Educators “Meet the Experts” in San Francisco

What happens when you mix brilliant economic minds and keen educators? An enthusiastic day of discussion, questions, professional development, and yes – even some fun! We recently hosted 70 educators from throughout the 12th District at our head office in San Francisco for Meet the Experts (MTE), a speaker series designed to provide secondary and post-secondary educators with an opportunity to interact with leaders from throughout the Bank.

MTE brand bannerWith MTE, our objective is to highlight emerging issues in the economy and foster greater understanding about the roles and responsibilities of the Federal Reserve. See how we strove towards that goal with the day’s agenda.  Remember to return to this blog in the following weeks as we’ll be providing tips for discussing this year’s MTE topics with your students.


Kevin Lansing presented on asset bubbles

The day started off with a dive right into economics content and a very timely topic: asset price bubbles. Kevin Lansing, Research Advisor for our Economic Research group, took the audience through a brief history of bubbles (notably the Tulip Mania bubble from 17th century Netherlands), then touched on three points that explain bubbles: forecasts based on past price movements, social dynamics and human emotion, and market structure. Kevin also discussed policy implications of lessons learned from price bubbles. His presentation slides are here.

Continue reading

Spreading our wings beyond the bald eagle: wildlife on United States currency

This post is by guest writer Andrea Abrams, who is a Senior Coordinator with the SF Fed’s Economic Education department.  Andrea leads a team of 38 staff outreach volunteers in our Los Angeles and Phoenix Branches who provide tours and personal finance workshops.  Read her full bio here.

Most students know that the bald eagle features prominently on the United States cash in their wallet. When it comes to frogs, reindeer, and bison, however, students may be in for a surprise.

Wildlife meets economics in our nation’s cash past.

Fighting frogs

Some of the earliest American notes were issued by private banks, and often contained imagery that was meaningful to the local community.  For example, the currency of Windham Bank, which was located in eastern Connecticut, featured a unique symbol that originated in local folklore.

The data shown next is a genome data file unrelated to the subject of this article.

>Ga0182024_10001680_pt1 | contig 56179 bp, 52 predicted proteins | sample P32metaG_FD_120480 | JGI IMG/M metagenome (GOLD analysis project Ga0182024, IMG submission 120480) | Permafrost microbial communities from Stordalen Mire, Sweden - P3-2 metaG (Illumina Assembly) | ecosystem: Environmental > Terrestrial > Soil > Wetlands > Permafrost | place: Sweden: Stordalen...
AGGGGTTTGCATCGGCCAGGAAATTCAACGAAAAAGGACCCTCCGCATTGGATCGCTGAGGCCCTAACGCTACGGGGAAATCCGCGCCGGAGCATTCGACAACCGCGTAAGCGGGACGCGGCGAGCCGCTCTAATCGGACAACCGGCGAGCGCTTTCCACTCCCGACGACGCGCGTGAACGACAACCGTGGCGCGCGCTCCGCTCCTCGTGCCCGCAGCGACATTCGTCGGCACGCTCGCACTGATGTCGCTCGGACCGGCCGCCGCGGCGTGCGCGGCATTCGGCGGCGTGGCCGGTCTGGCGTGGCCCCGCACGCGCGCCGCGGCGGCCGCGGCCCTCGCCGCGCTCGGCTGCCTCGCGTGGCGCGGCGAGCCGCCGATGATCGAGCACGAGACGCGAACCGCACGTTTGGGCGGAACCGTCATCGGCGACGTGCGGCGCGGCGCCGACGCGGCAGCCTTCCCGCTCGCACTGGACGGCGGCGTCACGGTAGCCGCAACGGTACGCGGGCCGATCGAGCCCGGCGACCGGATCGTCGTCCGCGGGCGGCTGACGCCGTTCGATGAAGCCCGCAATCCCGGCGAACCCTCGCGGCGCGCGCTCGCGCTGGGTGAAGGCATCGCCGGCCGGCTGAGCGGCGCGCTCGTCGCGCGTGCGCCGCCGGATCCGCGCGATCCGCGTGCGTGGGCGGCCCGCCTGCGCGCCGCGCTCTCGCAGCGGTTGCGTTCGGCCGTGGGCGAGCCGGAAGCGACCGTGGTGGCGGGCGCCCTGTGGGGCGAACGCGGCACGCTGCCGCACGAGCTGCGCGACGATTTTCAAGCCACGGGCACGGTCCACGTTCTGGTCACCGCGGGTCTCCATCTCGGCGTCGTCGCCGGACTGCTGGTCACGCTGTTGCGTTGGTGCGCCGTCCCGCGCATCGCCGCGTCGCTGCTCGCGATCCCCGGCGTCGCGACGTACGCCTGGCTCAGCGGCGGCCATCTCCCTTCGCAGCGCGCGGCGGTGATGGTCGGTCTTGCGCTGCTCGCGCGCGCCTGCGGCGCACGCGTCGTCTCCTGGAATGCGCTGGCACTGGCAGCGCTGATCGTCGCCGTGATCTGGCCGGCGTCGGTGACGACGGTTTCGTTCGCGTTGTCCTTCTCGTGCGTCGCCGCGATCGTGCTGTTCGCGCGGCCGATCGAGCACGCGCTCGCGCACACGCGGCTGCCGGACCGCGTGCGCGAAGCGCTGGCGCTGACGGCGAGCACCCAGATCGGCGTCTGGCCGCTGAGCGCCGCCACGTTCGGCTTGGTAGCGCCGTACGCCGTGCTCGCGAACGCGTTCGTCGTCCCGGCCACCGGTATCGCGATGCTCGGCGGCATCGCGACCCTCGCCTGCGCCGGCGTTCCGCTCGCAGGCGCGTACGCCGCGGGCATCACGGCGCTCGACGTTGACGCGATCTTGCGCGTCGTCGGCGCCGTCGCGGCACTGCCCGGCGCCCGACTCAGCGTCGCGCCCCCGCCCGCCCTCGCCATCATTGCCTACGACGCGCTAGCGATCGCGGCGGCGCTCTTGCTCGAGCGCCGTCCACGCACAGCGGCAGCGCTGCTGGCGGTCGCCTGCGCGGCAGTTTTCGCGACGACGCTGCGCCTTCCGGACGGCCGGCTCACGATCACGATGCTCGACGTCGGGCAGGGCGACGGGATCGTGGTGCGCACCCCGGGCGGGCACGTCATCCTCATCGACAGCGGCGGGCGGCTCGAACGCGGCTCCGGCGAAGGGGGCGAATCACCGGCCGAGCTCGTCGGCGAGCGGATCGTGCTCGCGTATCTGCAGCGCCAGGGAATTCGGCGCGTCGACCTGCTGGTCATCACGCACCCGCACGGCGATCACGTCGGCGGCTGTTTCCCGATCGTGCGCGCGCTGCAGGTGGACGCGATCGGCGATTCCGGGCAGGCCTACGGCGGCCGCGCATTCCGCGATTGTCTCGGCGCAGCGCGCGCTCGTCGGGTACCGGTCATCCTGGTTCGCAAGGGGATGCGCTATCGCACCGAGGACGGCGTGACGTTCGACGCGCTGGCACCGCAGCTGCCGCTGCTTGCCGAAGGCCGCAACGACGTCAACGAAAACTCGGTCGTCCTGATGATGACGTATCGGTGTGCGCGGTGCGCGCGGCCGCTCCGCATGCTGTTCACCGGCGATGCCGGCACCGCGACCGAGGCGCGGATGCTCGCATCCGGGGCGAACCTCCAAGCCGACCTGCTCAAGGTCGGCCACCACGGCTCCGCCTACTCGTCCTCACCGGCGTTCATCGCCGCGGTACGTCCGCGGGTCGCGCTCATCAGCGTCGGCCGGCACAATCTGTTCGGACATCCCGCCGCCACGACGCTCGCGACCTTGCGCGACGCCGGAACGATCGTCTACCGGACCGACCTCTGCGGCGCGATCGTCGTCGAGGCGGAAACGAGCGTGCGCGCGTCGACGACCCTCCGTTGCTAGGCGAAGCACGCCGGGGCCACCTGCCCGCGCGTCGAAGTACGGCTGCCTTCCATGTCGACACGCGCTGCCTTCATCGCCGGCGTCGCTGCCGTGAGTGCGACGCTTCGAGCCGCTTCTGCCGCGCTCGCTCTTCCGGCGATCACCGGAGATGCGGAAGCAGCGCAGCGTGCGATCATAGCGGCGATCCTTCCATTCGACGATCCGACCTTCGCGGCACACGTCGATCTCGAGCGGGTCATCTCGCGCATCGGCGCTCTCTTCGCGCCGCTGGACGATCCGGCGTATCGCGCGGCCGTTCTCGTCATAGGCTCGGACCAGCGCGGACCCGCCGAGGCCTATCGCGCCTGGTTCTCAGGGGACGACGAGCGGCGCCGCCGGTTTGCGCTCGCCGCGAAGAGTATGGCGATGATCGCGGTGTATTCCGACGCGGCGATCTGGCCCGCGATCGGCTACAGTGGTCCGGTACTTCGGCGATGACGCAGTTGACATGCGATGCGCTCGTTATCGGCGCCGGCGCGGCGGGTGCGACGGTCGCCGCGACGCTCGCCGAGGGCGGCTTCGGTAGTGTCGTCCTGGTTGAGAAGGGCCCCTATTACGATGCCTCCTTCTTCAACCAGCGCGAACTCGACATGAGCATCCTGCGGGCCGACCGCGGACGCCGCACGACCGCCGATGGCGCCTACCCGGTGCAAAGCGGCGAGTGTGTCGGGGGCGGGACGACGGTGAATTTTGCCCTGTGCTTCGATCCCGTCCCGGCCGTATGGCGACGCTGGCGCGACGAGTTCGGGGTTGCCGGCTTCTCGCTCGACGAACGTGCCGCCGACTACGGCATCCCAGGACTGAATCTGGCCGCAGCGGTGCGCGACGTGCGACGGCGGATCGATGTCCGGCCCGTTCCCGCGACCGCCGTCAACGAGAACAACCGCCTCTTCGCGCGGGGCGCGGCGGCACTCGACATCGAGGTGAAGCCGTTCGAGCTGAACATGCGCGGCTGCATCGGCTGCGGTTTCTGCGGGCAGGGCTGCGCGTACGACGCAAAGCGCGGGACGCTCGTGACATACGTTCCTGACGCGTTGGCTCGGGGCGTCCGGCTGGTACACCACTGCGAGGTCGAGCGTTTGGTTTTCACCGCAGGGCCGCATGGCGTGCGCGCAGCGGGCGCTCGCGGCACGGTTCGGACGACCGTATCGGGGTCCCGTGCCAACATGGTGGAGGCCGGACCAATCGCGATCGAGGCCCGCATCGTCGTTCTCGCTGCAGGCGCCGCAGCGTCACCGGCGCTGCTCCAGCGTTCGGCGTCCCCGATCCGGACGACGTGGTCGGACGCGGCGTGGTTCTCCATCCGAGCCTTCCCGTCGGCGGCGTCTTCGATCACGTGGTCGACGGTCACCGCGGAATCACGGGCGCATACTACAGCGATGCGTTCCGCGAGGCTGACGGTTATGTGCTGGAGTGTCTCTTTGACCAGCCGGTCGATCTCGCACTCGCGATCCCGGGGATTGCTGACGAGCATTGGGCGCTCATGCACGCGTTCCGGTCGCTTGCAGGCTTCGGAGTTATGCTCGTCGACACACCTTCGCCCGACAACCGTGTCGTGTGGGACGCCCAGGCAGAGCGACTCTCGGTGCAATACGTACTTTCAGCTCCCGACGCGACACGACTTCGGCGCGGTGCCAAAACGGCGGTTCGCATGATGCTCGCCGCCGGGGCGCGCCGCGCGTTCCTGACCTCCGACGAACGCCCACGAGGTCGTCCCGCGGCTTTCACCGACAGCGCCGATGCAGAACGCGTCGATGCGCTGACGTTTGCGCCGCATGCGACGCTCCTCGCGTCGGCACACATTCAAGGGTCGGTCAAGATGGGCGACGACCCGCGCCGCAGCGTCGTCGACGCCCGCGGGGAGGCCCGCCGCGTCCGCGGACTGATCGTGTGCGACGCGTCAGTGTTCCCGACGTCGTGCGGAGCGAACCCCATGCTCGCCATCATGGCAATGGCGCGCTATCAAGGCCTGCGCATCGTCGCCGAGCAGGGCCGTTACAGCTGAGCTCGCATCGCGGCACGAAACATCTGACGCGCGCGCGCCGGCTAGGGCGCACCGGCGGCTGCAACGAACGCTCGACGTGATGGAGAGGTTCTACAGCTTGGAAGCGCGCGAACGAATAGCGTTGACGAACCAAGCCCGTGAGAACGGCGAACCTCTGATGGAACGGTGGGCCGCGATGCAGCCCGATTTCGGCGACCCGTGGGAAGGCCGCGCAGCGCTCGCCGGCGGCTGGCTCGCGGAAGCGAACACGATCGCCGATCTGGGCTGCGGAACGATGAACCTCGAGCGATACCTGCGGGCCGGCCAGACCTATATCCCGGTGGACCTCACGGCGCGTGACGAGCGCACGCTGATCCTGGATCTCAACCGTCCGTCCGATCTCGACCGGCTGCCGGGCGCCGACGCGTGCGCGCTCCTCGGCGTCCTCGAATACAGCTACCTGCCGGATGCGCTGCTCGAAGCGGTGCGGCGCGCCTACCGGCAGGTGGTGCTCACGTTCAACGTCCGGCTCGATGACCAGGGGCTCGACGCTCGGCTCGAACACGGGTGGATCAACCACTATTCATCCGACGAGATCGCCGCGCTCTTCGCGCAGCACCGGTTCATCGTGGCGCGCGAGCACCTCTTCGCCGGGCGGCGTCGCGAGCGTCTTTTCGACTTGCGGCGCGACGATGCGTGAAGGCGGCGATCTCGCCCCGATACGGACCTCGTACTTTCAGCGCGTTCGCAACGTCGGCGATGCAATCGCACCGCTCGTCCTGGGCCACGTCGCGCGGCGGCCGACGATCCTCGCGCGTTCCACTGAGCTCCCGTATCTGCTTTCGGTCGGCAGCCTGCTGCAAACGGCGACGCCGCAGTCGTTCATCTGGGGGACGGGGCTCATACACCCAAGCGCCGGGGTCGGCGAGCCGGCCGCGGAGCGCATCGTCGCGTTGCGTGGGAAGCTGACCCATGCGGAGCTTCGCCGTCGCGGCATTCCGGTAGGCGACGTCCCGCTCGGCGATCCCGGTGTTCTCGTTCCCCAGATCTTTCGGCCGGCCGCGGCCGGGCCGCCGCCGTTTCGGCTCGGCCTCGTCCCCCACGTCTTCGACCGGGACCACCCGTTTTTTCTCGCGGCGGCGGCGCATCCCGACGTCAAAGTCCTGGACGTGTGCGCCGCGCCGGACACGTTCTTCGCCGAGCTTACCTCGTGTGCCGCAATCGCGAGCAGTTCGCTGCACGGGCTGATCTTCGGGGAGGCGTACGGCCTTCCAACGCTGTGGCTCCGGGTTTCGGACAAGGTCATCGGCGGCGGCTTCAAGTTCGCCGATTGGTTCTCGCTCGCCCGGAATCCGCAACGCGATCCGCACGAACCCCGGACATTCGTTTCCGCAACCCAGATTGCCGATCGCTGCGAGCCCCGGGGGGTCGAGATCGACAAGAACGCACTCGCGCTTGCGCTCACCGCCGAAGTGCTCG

A legend holds that one night in 1754, two local men were terrified by ferocious sounds of battle drawing near. Eager to protect their fellow residents, the two rushed home to gather reinforcements for what was presumed to be an enemy attack in association with the French and Indian War. No attackers were found, but in the morning the area was filled with thousands of bullfrogs who had apparently done battle the night before, possibly over the small amount of water in a nearby pond. This episode was immortalized in poetry and song…and on the local currency when Windham Bank issued a $5 private banknote depicting two frogs in combat.

2014.08.20 Spreading our wings beyond the bald eagle 1

Continue reading

Teacher Spotlight: Stan Herder

Our Spotlight series continues this week, where we talk with teachers who are making a difference in the field of economic education.

In today’s installment, we’re talking with Stan Herder, who teaches economics, government, and history at Hawaii Baptist Academy in sunny Honolulu, Hawaii.

Stan didn’t mention it in his responses below, but we’ll brag for him:  He was awarded the 2013-2014 Smart/Maher VFW National Citizenship Education Teacher Award, which is offered by the Hawaii Veterans of Foreign Wars.  The award recognized educators who are active in citizenship education, including topics such as government and economies.

2014.08.14 Teacher Spotlight - Stan Herder 1Stan teaches economics (12th grade), government (9th grade), ancient world history (9th grade), and Hawaiian history (10th – 12th grade).

Here is what he had to say:

Continue reading

Back to School with Bite-Sized Economics

With the summer winding down we’ve turned to getting ready for the new school year, and you probably are, too.  To help get the ball rolling with your economics classes, we’ve compiled a short list of “Bite-Sized Economics” activities and discussions that can be easily integrated into the classroom.  They come from our colleagues at the Kansas City Fed (see more of their educational resources here).


Concept to teach:  Entrepreneur
One who takes a risk by producing a product or starting a new business

Bite-sized ideas:

  1. As entrepreneurs invent new products, they often make former products obsolete, or out of date and no longer used. An example of this would be the typewriter, which is now rare because of computer word processing. This concept is called “creative destruction.” Ask students to brainstorm and discuss other examples of creative destruction due to new inventions.